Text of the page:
If you’ve headed west out of Stillwater anytime in the past year, you’ve undoubtedly noticed the construction near Manning Ave. and Hwy. 36, where Washington County is working with the Minnesota DOT to construct a new interchange. Traffic has significantly increased on Hwy 36 since the St. Croix Crossing bridge was completed in 2017 and the newly designed intersection at Manning Ave. will include a bridge over Hwy 36, as well as entrance and exit ramps to improve safety for drivers.
Along with these changes, Washington County is also working with the Brown’s Creek Watershed District and Applewood Hills Golf Course to design a stormwater reuse system that will collect runoff from Hwy 36 and Manning Ave. and use it for golf course irrigation. The project will reduce groundwater pumping by 7 million gallons per year and provide 30% of the irrigation needs for Applewood Hills.
“A big project like this – adding a bridge and a number of ramps to access that bridge – adds a lot of new impervious surface,” explains Frank Ticknor, a design engineer with Washington County Public Works. Impervious surfaces include concrete, asphalt, rooftops, and other hard surfaces that rain can not soak into. Any new stormwater runoff from the intersection would ultimately flow into Long Lake.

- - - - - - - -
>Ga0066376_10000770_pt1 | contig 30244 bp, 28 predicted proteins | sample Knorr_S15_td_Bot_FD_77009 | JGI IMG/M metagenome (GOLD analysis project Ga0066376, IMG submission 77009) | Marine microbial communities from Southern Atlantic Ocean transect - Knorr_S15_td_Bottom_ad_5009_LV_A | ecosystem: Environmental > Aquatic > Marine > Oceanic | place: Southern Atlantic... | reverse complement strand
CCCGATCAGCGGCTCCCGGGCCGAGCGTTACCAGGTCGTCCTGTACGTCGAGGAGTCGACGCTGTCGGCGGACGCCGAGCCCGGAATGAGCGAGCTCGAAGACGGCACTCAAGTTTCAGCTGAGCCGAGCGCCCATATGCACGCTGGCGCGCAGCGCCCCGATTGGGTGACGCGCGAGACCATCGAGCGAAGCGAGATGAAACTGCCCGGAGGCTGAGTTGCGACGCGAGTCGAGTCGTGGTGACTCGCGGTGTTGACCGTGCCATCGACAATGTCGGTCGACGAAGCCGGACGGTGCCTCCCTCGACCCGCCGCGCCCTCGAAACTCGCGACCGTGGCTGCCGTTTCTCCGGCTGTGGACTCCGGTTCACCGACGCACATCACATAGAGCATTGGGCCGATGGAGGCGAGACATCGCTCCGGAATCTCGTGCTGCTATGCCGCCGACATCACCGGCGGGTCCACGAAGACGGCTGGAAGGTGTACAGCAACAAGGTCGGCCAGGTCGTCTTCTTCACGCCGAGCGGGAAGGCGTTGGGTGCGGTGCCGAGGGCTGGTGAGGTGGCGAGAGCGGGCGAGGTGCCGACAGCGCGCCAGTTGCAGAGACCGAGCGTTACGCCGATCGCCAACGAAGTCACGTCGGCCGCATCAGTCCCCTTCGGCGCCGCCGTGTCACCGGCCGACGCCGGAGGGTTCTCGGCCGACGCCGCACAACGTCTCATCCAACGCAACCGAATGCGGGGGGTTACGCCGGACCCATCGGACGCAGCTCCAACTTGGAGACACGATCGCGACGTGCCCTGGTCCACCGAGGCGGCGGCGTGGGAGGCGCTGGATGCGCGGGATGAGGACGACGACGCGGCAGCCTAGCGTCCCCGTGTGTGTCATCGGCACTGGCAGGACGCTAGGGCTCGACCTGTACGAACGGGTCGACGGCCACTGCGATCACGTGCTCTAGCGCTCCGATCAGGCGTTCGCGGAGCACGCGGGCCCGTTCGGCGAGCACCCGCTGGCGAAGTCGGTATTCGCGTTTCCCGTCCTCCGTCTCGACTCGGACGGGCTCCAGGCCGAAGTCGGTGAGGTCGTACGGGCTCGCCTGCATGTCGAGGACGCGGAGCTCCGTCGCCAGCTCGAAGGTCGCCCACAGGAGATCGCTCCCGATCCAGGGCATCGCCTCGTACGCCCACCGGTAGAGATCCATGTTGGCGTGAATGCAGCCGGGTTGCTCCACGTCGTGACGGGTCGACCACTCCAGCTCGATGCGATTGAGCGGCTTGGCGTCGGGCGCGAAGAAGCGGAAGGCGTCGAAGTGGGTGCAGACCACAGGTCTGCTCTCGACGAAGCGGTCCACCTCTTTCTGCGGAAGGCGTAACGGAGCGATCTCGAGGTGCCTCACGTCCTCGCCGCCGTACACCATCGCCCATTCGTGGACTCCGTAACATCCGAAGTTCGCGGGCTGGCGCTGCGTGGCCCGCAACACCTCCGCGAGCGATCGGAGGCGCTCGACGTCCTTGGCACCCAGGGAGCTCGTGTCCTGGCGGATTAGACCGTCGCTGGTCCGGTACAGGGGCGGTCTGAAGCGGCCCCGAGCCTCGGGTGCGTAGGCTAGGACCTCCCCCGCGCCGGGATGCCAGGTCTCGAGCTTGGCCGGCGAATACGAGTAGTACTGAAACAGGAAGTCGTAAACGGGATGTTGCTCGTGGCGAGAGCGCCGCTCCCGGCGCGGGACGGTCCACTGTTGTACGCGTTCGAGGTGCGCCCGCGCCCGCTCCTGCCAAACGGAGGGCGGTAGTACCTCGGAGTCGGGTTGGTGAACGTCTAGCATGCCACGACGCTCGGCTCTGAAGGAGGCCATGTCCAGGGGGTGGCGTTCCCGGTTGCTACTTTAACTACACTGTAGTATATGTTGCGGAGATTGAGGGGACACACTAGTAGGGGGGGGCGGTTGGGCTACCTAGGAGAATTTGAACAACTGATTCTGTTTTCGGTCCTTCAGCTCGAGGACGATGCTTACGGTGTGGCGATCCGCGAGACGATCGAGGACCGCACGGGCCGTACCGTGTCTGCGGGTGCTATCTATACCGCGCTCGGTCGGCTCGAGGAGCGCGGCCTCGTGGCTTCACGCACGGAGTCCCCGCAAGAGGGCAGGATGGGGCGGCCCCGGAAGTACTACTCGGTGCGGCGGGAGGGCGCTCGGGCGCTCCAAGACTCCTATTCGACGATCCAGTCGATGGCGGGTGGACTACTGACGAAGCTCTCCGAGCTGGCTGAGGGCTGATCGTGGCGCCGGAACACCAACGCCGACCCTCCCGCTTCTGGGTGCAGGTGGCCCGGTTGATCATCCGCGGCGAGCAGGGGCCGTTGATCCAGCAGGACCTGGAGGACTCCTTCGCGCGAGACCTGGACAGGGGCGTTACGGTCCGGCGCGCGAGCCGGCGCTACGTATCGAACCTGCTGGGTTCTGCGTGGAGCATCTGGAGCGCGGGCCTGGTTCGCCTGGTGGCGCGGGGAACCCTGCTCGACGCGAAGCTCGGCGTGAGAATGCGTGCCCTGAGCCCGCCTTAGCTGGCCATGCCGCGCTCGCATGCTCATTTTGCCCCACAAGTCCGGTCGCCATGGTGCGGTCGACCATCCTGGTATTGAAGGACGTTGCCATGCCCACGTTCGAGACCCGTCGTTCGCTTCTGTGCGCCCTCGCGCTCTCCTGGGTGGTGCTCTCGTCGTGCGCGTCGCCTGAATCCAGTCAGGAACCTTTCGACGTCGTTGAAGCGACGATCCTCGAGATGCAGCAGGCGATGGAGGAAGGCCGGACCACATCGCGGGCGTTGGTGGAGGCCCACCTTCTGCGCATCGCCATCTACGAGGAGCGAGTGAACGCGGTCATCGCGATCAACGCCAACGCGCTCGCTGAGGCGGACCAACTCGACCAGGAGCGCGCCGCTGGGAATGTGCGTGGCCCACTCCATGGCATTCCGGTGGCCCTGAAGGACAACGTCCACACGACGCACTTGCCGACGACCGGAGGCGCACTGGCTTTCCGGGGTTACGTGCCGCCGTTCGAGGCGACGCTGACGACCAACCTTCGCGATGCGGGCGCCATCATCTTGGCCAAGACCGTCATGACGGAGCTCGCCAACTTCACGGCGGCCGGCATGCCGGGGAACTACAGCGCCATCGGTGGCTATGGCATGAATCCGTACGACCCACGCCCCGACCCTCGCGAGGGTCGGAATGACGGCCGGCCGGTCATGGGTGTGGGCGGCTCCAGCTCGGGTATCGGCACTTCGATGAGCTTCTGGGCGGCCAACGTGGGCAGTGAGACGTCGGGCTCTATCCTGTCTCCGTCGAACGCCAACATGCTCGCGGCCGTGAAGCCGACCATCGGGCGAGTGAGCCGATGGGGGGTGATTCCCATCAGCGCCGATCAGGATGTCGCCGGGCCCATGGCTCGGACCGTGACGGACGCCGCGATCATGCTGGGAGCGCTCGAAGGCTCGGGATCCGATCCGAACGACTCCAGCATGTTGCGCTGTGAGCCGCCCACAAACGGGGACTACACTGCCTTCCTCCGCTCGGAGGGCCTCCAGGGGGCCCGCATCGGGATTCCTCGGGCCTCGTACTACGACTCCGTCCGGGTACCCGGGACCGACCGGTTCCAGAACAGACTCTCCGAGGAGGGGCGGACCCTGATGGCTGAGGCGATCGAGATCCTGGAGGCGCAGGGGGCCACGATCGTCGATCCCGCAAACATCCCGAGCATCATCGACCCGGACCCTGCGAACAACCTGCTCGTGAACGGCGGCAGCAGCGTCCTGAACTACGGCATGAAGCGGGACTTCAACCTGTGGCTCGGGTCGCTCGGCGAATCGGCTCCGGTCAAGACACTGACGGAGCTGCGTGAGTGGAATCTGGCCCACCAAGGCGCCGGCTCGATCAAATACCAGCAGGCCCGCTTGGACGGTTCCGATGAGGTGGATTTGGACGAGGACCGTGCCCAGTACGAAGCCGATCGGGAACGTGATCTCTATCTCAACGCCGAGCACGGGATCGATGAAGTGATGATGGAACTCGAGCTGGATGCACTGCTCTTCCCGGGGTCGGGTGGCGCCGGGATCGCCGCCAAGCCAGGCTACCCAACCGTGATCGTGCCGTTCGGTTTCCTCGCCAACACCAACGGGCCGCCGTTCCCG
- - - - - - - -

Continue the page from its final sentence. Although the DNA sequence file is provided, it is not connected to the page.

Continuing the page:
“Long Lake is impaired for excess nutrients and has flooding concerns,” continues Karen Kill, Administrator for the Brown’s Creek Watershed District., “So, we want to ensure that the new interchange does not create additional problems.”
To counteract the increase in impervious surface, the county is building a series of four wet ponds and two dry ponds to collect, infiltrate, and reuse stormwater from roads and ramps at the new interchange. The stormwater will then be pumped to Applewood Hills Golf Course, where it can be used for irrigation.
“Water is vital to the operations of a golf course,” says Patrick Renner, President of the Wilson Golf Group. “As our climate changes and water becomes more scarce, we want to do as much as we can to protect our local aquifer.” Using stormwater from the nearby interchange will allow the golf course to reduce groundwater pumping by 7 million gallons per year, and will also keep 38 pounds of phosphorus per year from flowing into Long Lake.
According to Kill, the project is highly cost effective and has multiple benefits. Keeping stormwater out of Long Lake will help to prevent excess algae and aquatic plant growth, and the reduction in groundwater pumping may protect groundwater-dependent wetlands and streams in the area, including tributaries to Brown’s Creek.
“There are a lot of wins all around, and we’re happy to be part of the project,” says Ticknor. The new bridge and ramps at Hwy 36 and Manning Ave. will be completed this summer. The stormwater reuse system will be fully operational by 2023.